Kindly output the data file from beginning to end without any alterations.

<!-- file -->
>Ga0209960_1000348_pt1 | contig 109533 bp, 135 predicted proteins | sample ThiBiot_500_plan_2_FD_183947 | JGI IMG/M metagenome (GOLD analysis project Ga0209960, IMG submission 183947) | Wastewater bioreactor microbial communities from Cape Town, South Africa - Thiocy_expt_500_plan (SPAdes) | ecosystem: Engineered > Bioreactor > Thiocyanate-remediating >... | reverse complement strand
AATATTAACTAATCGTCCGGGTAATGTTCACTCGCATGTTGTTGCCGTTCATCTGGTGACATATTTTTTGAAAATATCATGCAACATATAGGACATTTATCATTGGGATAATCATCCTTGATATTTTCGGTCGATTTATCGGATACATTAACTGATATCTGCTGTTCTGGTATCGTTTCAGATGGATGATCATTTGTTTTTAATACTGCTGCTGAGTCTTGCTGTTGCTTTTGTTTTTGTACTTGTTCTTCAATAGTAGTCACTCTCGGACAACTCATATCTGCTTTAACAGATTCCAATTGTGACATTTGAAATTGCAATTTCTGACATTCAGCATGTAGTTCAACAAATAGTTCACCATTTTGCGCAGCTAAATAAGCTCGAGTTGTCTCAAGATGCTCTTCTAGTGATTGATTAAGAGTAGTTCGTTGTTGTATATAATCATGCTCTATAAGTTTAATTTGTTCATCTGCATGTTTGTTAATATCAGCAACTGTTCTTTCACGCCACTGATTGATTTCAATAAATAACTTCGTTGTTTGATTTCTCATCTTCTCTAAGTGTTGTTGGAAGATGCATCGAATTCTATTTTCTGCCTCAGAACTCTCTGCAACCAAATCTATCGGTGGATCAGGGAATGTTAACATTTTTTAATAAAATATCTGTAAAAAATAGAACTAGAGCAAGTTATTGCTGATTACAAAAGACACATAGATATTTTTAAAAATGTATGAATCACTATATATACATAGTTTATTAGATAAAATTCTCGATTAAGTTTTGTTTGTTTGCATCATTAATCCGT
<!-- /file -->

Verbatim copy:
>Ga0209960_1000348_pt1 | contig 109533 bp, 135 predicted proteins | sample ThiBiot_500_plan_2_FD_183947 | JGI IMG/M metagenome (GOLD analysis project Ga0209960, IMG submission 183947) | Wastewater bioreactor microbial communities from Cape Town, South Africa - Thiocy_expt_500_plan (SPAdes) | ecosystem: Engineered > Bioreactor > Thiocyanate-remediating >... | reverse complement strand
AATATTAACTAATCGTCCGGGTAATGTTCACTCGCATGTTGTTGCCGTTCATCTGGTGACATATTTTTTGAAAATATCATGCAACATATAGGACATTTATCATTGGGATAATCATCCTTGATATTTTCGGTCGATTTATCGGATACATTAACTGATATCTGCTGTTCTGGTATCGTTTCAGATGGATGATCATTTGTTTTTAATACTGCTGCTGAGTCTTGCTGTTGCTTTTGTTTTTGTACTTGTTCTTCAATAGTAGTCACTCTCGGACAACTCATATCTGCTTTAACAGATTCCAATTGTGACATTTGAAATTGCAATTTCTGACATTCAGCATGTAGTTCAACAAATAGTTCACCATTTTGCGCAGCTAAATAAGCTCGAGTTGTCTCAAGATGCTCTTCTAGTGATTGATTAAGAGTAGTTCGTTGTTGTATATAATCATGCTCTATAAGTTTAATTTGTTCATCTGCATGTTTGTTAATATCAGCAACTGTTCTTTCACGCCACTGATTGATTTCAATAAATAACTTCGTTGTTTGATTTCTCATCTTCTCTAAGTGTTGTTGGAAGATGCATCGAATTCTATTTTCTGCCTCAGAACTCTCTGCAACCAAATCTATCGGTGGATCAGGGAATGTTAACATTTTTTAATAAAATATCTGTAAAAAATAGAACTAGAGCAAGTTATTGCTGATTACAAAAGACACATAGATATTTTTAAAAATGTATGAATCACTATATATACATAGTTTATTAGATAAAATTCTCGATTAAGTTTTGTTTGTTTGCATCATTAATCCGT